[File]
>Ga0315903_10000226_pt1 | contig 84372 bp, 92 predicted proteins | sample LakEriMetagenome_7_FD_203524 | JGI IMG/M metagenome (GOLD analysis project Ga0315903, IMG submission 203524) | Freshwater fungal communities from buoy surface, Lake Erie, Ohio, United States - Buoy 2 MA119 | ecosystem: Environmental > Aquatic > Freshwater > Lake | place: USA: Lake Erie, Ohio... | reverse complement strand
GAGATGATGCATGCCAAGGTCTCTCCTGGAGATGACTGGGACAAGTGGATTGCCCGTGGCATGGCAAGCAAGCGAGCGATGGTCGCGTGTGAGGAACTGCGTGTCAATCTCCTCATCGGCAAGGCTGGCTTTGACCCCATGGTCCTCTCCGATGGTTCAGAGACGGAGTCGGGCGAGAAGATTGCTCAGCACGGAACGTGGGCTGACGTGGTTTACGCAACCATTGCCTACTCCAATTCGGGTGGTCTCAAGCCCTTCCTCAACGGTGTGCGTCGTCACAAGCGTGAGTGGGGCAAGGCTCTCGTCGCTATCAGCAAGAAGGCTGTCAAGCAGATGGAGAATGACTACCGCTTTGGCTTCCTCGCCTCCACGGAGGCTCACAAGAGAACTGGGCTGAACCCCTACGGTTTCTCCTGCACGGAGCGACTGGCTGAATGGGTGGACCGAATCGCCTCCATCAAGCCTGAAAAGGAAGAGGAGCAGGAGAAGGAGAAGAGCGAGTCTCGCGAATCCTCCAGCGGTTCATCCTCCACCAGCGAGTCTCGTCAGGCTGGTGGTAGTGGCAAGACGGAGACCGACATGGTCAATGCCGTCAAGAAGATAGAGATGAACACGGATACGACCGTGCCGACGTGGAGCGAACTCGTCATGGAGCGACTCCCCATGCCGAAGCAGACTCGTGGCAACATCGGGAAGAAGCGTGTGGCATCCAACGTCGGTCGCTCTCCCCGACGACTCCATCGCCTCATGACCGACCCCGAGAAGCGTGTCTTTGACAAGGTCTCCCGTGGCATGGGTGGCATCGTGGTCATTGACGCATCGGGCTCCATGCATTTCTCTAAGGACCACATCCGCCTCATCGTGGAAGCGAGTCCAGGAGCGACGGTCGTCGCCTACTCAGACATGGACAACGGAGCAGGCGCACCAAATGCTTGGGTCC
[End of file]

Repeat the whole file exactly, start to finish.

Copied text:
>Ga0315903_10000226_pt1 | contig 84372 bp, 92 predicted proteins | sample LakEriMetagenome_7_FD_203524 | JGI IMG/M metagenome (GOLD analysis project Ga0315903, IMG submission 203524) | Freshwater fungal communities from buoy surface, Lake Erie, Ohio, United States - Buoy 2 MA119 | ecosystem: Environmental > Aquatic > Freshwater > Lake | place: USA: Lake Erie, Ohio... | reverse complement strand
GAGATGATGCATGCCAAGGTCTCTCCTGGAGATGACTGGGACAAGTGGATTGCCCGTGGCATGGCAAGCAAGCGAGCGATGGTCGCGTGTGAGGAACTGCGTGTCAATCTCCTCATCGGCAAGGCTGGCTTTGACCCCATGGTCCTCTCCGATGGTTCAGAGACGGAGTCGGGCGAGAAGATTGCTCAGCACGGAACGTGGGCTGACGTGGTTTACGCAACCATTGCCTACTCCAATTCGGGTGGTCTCAAGCCCTTCCTCAACGGTGTGCGTCGTCACAAGCGTGAGTGGGGCAAGGCTCTCGTCGCTATCAGCAAGAAGGCTGTCAAGCAGATGGAGAATGACTACCGCTTTGGCTTCCTCGCCTCCACGGAGGCTCACAAGAGAACTGGGCTGAACCCCTACGGTTTCTCCTGCACGGAGCGACTGGCTGAATGGGTGGACCGAATCGCCTCCATCAAGCCTGAAAAGGAAGAGGAGCAGGAGAAGGAGAAGAGCGAGTCTCGCGAATCCTCCAGCGGTTCATCCTCCACCAGCGAGTCTCGTCAGGCTGGTGGTAGTGGCAAGACGGAGACCGACATGGTCAATGCCGTCAAGAAGATAGAGATGAACACGGATACGACCGTGCCGACGTGGAGCGAACTCGTCATGGAGCGACTCCCCATGCCGAAGCAGACTCGTGGCAACATCGGGAAGAAGCGTGTGGCATCCAACGTCGGTCGCTCTCCCCGACGACTCCATCGCCTCATGACCGACCCCGAGAAGCGTGTCTTTGACAAGGTCTCCCGTGGCATGGGTGGCATCGTGGTCATTGACGCATCGGGCTCCATGCATTTCTCTAAGGACCACATCCGCCTCATCGTGGAAGCGAGTCCAGGAGCGACGGTCGTCGCCTACTCAGACATGGACAACGGAGCAGGCGCACCAAATGCTTGGGTCC